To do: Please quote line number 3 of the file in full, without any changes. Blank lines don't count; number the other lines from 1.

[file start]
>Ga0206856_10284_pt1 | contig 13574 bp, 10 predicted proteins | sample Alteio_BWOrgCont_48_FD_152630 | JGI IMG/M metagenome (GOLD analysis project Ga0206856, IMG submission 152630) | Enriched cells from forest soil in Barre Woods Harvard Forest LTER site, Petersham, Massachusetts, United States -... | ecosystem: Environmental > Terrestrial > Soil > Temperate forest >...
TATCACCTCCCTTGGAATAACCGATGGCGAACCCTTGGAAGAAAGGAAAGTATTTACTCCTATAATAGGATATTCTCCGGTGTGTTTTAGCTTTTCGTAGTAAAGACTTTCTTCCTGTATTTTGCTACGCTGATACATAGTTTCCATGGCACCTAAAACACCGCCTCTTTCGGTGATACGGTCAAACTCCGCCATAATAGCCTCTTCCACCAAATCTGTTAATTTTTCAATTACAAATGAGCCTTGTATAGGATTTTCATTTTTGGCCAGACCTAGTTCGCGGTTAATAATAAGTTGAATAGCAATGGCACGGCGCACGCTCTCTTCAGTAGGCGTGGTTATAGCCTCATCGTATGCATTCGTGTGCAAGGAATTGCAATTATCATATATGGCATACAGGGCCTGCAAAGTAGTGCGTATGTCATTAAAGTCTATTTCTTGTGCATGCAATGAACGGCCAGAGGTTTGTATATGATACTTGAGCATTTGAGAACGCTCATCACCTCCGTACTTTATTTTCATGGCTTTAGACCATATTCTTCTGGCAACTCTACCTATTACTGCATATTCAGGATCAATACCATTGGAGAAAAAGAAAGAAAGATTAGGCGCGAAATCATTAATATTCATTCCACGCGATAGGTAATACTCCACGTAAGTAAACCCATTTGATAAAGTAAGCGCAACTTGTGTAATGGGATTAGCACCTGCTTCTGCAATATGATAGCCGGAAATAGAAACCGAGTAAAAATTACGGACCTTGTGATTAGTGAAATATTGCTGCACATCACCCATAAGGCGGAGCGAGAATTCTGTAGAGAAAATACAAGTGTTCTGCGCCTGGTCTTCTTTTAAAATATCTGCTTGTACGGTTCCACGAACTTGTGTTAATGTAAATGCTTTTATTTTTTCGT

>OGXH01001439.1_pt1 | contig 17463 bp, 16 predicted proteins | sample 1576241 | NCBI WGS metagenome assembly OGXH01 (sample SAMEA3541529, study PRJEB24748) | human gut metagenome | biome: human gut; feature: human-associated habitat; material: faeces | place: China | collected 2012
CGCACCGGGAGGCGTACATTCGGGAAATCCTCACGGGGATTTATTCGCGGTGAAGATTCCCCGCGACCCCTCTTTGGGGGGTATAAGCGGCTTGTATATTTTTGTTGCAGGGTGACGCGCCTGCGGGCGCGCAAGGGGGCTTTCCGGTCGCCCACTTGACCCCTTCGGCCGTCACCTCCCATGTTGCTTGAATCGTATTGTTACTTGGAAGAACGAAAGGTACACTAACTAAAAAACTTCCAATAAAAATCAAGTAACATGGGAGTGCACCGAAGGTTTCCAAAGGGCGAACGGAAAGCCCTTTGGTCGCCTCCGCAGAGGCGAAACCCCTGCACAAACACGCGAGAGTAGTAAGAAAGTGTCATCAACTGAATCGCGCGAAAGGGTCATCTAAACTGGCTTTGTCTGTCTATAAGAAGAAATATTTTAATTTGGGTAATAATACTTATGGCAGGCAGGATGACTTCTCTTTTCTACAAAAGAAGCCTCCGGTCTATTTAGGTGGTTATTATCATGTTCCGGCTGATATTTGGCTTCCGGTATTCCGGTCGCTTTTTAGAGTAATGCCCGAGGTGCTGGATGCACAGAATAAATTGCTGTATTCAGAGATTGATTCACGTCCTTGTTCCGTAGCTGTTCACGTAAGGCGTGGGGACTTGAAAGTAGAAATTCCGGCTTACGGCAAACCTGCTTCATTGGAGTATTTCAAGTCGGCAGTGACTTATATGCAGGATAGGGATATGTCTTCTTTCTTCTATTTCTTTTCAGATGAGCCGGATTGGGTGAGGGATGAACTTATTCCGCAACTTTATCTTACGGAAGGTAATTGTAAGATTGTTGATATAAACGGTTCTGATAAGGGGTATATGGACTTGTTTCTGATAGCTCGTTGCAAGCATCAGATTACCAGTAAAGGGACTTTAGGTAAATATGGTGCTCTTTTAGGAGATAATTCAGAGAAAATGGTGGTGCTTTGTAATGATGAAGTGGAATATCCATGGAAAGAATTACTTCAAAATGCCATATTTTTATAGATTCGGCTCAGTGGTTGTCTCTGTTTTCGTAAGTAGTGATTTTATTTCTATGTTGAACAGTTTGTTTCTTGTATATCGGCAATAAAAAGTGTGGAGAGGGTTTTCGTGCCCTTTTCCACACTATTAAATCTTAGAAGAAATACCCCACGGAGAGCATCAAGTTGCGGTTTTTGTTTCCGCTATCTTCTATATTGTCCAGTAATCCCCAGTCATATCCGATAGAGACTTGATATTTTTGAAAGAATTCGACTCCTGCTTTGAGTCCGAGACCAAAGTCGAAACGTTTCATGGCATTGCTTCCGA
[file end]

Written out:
>OGXH01001439.1_pt1 | contig 17463 bp, 16 predicted proteins | sample 1576241 | NCBI WGS metagenome assembly OGXH01 (sample SAMEA3541529, study PRJEB24748) | human gut metagenome | biome: human gut; feature: human-associated habitat; material: faeces | place: China | collected 2012